“IP-centred innovation eco-systems obstruct scientific progress and innovation,” according to Fendel. The patent landscape gets ever more complex and expensive to navigate, which leads to duplication of efforts among scientists, researchers, industry and the public sector, and results in corporate secrecy, strategic patenting and patent thickets.

University and public research institutions are well positioned to address the access and innovation crisis, he said, as they are “truly innovation hubs” and have a mission to promote public welfare through creation and dissemination of knowledge. They “should strive to establish a new campus drug culture, and should be active stewards of knowledge creation and dissemination in the public interest,” he said. In particular, this should be through the creation of internal policies for global access licensing and other socially responsible licensing mechanisms.

Universities should also “fervently” support open source drug discovery mechanisms, he said, and take part in existing ones. They “should teach critical approaches in economics rather than indoctrinate students with the neo-liberal consensus on how IP should be managed and treated.”

During the Q&A session, So remarked that universities sometimes hold fast to their IP “as the last piece of gold” due to the “lottery ticket” effect created by the current innovation system. Some 30 years after the Bayh-Dole Act, he said, less than 5 percent of research revenue comes from licensing revenues in the United States, he said.

Open Source Dividend as a Solution

James Love, director of Knowledge Ecology International, advocated openness in upstream research. Society does not reward the sharing of information, he said, and provides incentives through patents and trade secret to make research closed.

An open source dividend is a proposal to fix that problem, said Love. He explained that companies selling registered drugs would have to set aside a small percentage of the sale price into a fund to pay for the open source dividend.

Taking as example a drug from Roche with sales of US$500 million per month, one percent of the sales would represent US$ 60 million a year.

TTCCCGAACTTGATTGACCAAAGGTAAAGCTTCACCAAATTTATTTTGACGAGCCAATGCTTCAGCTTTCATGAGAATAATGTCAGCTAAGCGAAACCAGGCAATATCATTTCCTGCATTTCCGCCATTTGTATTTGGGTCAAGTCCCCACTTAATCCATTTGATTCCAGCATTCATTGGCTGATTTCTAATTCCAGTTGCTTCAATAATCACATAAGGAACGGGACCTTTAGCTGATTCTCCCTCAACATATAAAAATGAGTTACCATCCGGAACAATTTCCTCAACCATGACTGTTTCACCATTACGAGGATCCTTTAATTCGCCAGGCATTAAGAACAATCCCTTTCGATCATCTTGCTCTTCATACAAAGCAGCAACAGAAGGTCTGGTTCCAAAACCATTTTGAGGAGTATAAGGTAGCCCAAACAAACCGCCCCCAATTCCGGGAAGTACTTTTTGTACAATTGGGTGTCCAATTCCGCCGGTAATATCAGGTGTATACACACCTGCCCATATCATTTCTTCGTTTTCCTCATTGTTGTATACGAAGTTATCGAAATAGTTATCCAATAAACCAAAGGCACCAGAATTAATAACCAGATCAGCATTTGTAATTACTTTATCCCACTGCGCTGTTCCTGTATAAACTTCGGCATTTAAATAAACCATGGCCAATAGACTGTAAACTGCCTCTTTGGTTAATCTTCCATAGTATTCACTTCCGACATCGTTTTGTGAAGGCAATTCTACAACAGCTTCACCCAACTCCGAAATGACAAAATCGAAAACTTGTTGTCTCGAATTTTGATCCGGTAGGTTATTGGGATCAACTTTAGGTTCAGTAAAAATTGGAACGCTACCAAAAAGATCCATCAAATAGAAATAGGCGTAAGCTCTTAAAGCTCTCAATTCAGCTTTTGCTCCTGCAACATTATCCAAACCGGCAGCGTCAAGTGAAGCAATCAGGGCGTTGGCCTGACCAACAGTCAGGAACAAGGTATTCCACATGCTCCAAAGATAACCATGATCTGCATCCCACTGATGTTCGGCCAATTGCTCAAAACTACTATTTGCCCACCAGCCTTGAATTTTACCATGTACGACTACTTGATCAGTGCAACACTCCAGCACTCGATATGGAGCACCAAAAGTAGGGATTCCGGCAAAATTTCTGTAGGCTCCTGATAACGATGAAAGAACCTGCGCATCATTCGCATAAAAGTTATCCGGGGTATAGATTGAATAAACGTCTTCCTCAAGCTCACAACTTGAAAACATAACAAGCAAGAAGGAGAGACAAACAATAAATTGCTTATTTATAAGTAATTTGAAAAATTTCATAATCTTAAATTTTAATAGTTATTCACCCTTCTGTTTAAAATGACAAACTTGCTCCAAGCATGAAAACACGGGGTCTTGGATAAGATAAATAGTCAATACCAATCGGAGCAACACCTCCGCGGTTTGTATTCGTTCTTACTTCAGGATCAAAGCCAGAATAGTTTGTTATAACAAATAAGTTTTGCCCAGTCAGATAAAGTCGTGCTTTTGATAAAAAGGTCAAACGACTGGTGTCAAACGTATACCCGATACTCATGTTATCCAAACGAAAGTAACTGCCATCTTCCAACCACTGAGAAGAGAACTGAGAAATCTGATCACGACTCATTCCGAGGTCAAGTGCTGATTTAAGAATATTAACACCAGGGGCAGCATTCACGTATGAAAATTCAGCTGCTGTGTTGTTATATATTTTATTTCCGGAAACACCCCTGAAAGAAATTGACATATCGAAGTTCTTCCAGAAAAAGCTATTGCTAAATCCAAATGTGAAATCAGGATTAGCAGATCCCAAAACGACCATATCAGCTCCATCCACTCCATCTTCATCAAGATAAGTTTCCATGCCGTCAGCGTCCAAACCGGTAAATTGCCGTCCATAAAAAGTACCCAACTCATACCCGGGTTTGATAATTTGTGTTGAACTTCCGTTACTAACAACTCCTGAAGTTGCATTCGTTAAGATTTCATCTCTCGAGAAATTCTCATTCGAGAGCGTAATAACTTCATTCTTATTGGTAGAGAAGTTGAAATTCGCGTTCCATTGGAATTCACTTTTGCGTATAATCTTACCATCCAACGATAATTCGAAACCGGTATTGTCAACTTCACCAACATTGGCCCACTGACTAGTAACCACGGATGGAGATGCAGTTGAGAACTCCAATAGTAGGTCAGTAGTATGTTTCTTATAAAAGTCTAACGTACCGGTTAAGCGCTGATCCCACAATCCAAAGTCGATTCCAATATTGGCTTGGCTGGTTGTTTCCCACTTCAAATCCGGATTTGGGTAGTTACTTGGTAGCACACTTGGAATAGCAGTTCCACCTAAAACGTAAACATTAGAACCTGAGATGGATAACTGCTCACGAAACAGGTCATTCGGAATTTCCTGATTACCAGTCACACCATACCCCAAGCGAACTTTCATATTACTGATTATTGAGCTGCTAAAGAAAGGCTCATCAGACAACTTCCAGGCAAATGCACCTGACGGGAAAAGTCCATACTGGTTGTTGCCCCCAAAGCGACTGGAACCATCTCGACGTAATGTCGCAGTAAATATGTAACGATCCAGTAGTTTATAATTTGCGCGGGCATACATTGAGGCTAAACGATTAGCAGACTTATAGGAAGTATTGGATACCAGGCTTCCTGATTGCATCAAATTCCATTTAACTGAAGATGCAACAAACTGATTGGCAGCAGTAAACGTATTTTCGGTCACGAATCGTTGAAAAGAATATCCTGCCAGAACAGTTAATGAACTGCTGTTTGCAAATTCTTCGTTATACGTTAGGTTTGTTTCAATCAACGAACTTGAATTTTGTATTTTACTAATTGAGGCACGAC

Then when a product is put into the market, a jury of experts would be appointed to examine evidence determining what type of research was used by the company to develop this product, such as academic papers, databases and open libraries.

The impact would be a new financial incentive to open source medical research and would encourage third party use, allowing greater access to knowledge data, materials and technology. There would be fewer patent thickets, and it would be less expensive to acquire rights to use knowledge data, materials and technology, Love said.

Other solutions include expanding access to government funded research, and placing research paper in open archives, he said.

Image Credits: Catherine Saez

“At WTO, Experts Discuss Solutions To Drugs Innovation Crisis; IP Not In The List” by Intellectual Property Watch is licensed under a Creative Commons Attribution-NonCommercial-ShareAlike 4.0 International License.

United States Takes Actions to Tackle Antibiotic Resistance

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On September 18, 2014, the White House announced four different actions aimed to tackle antibiotic resistance: an Executive Orders signed by President Obama, a National Strategy, President’s Council of Advisors on Science and Technology (PCAST) report on Combating Antibiotic Resistance and $20 million prize for rapid point-of-care diagnostics.

Dr. Anthony So, director of the Program on Global Health and Technology Access, served as a member of the PCAST Antibiotic Resistance Working Group and provided advisory input to the PCAST report. The PCAST report includes recommendations to appoint a White House Director for National Antibiotic Resistance Policy, tasked with ensuring inter-agency collaboration and accountability among federal agencies, as well as establishment of the Interagency Task Force and Presidential Advisory Council.  Establishing such strong federal coordination and leadership is required to tackle the rising antibiotic resistance crisis.